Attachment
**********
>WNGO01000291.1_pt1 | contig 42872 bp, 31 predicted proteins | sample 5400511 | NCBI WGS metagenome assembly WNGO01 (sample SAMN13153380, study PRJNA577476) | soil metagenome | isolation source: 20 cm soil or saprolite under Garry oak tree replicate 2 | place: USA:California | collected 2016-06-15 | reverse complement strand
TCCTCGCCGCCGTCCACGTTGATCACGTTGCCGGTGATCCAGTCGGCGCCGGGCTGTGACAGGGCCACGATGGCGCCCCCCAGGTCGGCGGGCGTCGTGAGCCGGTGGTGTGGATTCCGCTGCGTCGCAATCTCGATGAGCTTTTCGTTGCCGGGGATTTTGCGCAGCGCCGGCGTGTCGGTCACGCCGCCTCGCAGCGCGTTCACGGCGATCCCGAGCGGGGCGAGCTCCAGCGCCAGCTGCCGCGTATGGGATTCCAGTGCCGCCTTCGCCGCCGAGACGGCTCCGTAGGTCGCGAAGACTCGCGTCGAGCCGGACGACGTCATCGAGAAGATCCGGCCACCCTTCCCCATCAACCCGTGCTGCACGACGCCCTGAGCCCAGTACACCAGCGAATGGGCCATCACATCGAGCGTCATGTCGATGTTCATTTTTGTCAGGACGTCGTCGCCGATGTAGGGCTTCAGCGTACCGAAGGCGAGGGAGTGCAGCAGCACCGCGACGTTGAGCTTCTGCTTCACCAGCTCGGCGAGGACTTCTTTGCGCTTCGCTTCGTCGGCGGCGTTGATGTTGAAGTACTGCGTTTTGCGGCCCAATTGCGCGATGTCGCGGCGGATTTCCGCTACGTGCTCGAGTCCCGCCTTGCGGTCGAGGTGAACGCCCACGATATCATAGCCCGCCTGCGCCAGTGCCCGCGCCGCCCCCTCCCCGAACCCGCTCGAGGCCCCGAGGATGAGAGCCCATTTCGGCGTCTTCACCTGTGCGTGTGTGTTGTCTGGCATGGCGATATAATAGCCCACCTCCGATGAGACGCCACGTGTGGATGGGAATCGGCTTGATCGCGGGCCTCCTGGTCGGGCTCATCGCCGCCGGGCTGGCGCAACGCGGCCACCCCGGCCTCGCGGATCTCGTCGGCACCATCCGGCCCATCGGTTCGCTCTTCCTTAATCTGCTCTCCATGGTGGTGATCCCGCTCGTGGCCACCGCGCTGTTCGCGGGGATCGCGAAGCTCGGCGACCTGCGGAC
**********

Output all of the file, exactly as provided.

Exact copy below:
>WNGO01000291.1_pt1 | contig 42872 bp, 31 predicted proteins | sample 5400511 | NCBI WGS metagenome assembly WNGO01 (sample SAMN13153380, study PRJNA577476) | soil metagenome | isolation source: 20 cm soil or saprolite under Garry oak tree replicate 2 | place: USA:California | collected 2016-06-15 | reverse complement strand
TCCTCGCCGCCGTCCACGTTGATCACGTTGCCGGTGATCCAGTCGGCGCCGGGCTGTGACAGGGCCACGATGGCGCCCCCCAGGTCGGCGGGCGTCGTGAGCCGGTGGTGTGGATTCCGCTGCGTCGCAATCTCGATGAGCTTTTCGTTGCCGGGGATTTTGCGCAGCGCCGGCGTGTCGGTCACGCCGCCTCGCAGCGCGTTCACGGCGATCCCGAGCGGGGCGAGCTCCAGCGCCAGCTGCCGCGTATGGGATTCCAGTGCCGCCTTCGCCGCCGAGACGGCTCCGTAGGTCGCGAAGACTCGCGTCGAGCCGGACGACGTCATCGAGAAGATCCGGCCACCCTTCCCCATCAACCCGTGCTGCACGACGCCCTGAGCCCAGTACACCAGCGAATGGGCCATCACATCGAGCGTCATGTCGATGTTCATTTTTGTCAGGACGTCGTCGCCGATGTAGGGCTTCAGCGTACCGAAGGCGAGGGAGTGCAGCAGCACCGCGACGTTGAGCTTCTGCTTCACCAGCTCGGCGAGGACTTCTTTGCGCTTCGCTTCGTCGGCGGCGTTGATGTTGAAGTACTGCGTTTTGCGGCCCAATTGCGCGATGTCGCGGCGGATTTCCGCTACGTGCTCGAGTCCCGCCTTGCGGTCGAGGTGAACGCCCACGATATCATAGCCCGCCTGCGCCAGTGCCCGCGCCGCCCCCTCCCCGAACCCGCTCGAGGCCCCGAGGATGAGAGCCCATTTCGGCGTCTTCACCTGTGCGTGTGTGTTGTCTGGCATGGCGATATAATAGCCCACCTCCGATGAGACGCCACGTGTGGATGGGAATCGGCTTGATCGCGGGCCTCCTGGTCGGGCTCATCGCCGCCGGGCTGGCGCAACGCGGCCACCCCGGCCTCGCGGATCTCGTCGGCACCATCCGGCCCATCGGTTCGCTCTTCCTTAATCTGCTCTCCATGGTGGTGATCCCGCTCGTGGCCACCGCGCTGTTCGCGGGGATCGCGAAGCTCGGCGACCTGCGGAC